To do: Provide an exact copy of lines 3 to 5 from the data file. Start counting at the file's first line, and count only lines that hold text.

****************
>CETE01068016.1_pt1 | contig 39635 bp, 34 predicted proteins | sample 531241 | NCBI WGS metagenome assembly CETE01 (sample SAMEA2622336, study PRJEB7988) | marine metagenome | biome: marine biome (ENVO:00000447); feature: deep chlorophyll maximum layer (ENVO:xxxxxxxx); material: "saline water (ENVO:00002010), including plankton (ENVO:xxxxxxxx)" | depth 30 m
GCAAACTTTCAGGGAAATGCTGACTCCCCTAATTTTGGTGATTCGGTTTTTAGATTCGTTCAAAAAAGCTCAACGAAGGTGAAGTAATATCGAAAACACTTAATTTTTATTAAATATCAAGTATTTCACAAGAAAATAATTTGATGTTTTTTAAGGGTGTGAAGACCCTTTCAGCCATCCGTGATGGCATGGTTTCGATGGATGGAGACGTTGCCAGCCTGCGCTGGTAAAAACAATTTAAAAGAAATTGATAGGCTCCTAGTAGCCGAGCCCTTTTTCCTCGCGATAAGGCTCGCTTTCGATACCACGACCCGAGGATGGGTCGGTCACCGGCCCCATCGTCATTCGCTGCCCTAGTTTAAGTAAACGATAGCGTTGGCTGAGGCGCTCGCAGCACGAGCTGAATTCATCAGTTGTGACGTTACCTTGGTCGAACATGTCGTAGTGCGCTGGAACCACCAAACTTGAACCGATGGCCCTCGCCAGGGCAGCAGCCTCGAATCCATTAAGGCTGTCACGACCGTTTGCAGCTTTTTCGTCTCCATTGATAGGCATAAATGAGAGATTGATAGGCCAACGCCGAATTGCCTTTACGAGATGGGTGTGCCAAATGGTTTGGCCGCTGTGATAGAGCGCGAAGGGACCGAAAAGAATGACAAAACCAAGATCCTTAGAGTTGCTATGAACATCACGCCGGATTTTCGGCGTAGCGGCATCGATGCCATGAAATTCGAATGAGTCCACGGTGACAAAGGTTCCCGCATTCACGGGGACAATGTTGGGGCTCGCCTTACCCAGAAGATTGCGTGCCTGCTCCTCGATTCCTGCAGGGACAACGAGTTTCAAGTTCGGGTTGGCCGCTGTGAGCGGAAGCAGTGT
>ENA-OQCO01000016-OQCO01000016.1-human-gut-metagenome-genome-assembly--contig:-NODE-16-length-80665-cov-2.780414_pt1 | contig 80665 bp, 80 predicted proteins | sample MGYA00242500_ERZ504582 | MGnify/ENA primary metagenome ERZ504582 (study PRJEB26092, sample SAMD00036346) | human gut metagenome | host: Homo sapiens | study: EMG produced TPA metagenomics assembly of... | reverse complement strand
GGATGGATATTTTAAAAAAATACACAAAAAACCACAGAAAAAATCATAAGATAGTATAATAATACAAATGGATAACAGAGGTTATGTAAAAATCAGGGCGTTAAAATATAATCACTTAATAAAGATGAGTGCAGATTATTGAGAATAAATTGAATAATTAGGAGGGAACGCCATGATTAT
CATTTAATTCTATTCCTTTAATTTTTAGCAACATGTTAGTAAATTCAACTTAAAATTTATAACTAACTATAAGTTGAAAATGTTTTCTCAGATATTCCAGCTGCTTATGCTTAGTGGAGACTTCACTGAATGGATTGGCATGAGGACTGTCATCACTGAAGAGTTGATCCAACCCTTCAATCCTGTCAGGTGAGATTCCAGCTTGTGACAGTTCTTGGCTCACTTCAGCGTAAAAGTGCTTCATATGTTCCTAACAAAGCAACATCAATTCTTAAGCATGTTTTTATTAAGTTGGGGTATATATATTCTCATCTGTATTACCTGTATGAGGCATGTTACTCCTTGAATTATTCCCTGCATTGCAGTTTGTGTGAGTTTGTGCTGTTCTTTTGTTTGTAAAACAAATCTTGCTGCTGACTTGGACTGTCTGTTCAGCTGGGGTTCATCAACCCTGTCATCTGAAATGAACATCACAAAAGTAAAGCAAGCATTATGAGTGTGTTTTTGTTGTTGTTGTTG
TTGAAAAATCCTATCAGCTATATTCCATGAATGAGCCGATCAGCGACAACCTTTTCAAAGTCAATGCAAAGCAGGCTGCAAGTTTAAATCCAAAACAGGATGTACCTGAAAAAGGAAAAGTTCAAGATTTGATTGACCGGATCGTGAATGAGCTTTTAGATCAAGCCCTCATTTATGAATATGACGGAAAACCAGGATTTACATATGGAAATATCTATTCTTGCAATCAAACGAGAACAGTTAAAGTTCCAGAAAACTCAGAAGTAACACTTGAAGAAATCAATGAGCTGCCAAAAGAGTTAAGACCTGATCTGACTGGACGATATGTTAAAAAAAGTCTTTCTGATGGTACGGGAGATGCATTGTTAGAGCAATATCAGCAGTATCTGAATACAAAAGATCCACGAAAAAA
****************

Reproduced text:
>ENA-OQCO01000016-OQCO01000016.1-human-gut-metagenome-genome-assembly--contig:-NODE-16-length-80665-cov-2.780414_pt1 | contig 80665 bp, 80 predicted proteins | sample MGYA00242500_ERZ504582 | MGnify/ENA primary metagenome ERZ504582 (study PRJEB26092, sample SAMD00036346) | human gut metagenome | host: Homo sapiens | study: EMG produced TPA metagenomics assembly of... | reverse complement strand
GGATGGATATTTTAAAAAAATACACAAAAAACCACAGAAAAAATCATAAGATAGTATAATAATACAAATGGATAACAGAGGTTATGTAAAAATCAGGGCGTTAAAATATAATCACTTAATAAAGATGAGTGCAGATTATTGAGAATAAATTGAATAATTAGGAGGGAACGCCATGATTAT
CATTTAATTCTATTCCTTTAATTTTTAGCAACATGTTAGTAAATTCAACTTAAAATTTATAACTAACTATAAGTTGAAAATGTTTTCTCAGATATTCCAGCTGCTTATGCTTAGTGGAGACTTCACTGAATGGATTGGCATGAGGACTGTCATCACTGAAGAGTTGATCCAACCCTTCAATCCTGTCAGGTGAGATTCCAGCTTGTGACAGTTCTTGGCTCACTTCAGCGTAAAAGTGCTTCATATGTTCCTAACAAAGCAACATCAATTCTTAAGCATGTTTTTATTAAGTTGGGGTATATATATTCTCATCTGTATTACCTGTATGAGGCATGTTACTCCTTGAATTATTCCCTGCATTGCAGTTTGTGTGAGTTTGTGCTGTTCTTTTGTTTGTAAAACAAATCTTGCTGCTGACTTGGACTGTCTGTTCAGCTGGGGTTCATCAACCCTGTCATCTGAAATGAACATCACAAAAGTAAAGCAAGCATTATGAGTGTGTTTTTGTTGTTGTTGTTG